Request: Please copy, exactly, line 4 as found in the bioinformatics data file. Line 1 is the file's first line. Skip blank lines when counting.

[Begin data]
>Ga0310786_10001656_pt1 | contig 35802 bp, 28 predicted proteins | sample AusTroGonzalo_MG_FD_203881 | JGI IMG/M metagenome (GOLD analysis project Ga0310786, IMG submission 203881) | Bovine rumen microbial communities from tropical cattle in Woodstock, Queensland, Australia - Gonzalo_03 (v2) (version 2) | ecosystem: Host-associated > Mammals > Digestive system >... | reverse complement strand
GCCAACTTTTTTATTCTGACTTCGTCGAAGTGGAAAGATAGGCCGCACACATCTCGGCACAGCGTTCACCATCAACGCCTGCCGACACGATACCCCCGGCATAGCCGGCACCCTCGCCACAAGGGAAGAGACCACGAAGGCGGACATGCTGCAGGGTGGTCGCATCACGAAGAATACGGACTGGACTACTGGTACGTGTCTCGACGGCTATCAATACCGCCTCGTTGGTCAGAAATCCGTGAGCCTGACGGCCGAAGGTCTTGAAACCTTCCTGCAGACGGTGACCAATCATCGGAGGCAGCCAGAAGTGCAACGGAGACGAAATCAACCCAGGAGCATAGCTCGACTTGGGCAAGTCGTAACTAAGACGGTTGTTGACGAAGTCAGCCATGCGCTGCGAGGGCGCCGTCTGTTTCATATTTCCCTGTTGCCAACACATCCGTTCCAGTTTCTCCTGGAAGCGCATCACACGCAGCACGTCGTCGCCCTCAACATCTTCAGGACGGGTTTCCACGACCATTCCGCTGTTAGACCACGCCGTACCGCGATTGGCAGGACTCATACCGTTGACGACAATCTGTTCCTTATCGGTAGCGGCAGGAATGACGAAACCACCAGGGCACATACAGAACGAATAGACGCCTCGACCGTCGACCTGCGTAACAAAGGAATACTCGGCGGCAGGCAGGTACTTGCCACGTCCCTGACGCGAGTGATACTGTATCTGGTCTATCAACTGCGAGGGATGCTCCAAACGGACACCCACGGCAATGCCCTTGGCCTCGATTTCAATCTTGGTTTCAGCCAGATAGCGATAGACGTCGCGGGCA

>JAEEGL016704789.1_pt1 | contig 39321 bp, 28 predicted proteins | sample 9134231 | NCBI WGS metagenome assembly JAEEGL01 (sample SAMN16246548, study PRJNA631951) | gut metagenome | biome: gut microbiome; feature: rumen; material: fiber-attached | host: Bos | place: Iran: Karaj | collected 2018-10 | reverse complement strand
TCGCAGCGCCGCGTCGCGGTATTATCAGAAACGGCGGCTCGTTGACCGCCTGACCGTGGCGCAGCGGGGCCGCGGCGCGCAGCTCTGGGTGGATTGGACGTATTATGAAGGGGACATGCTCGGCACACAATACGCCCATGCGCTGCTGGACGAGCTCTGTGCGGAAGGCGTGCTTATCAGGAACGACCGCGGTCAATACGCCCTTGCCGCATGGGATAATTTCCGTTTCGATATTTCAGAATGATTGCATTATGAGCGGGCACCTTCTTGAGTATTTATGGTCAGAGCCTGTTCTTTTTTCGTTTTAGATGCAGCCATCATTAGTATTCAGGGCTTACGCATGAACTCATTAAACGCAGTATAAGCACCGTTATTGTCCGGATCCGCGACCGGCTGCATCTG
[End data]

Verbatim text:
TCGCAGCGCCGCGTCGCGGTATTATCAGAAACGGCGGCTCGTTGACCGCCTGACCGTGGCGCAGCGGGGCCGCGGCGCGCAGCTCTGGGTGGATTGGACGTATTATGAAGGGGACATGCTCGGCACACAATACGCCCATGCGCTGCTGGACGAGCTCTGTGCGGAAGGCGTGCTTATCAGGAACGACCGCGGTCAATACGCCCTTGCCGCATGGGATAATTTCCGTTTCGATATTTCAGAATGATTGCATTATGAGCGGGCACCTTCTTGAGTATTTATGGTCAGAGCCTGTTCTTTTTTCGTTTTAGATGCAGCCATCATTAGTATTCAGGGCTTACGCATGAACTCATTAAACGCAGTATAAGCACCGTTATTGTCCGGATCCGCGACCGGCTGCATCTG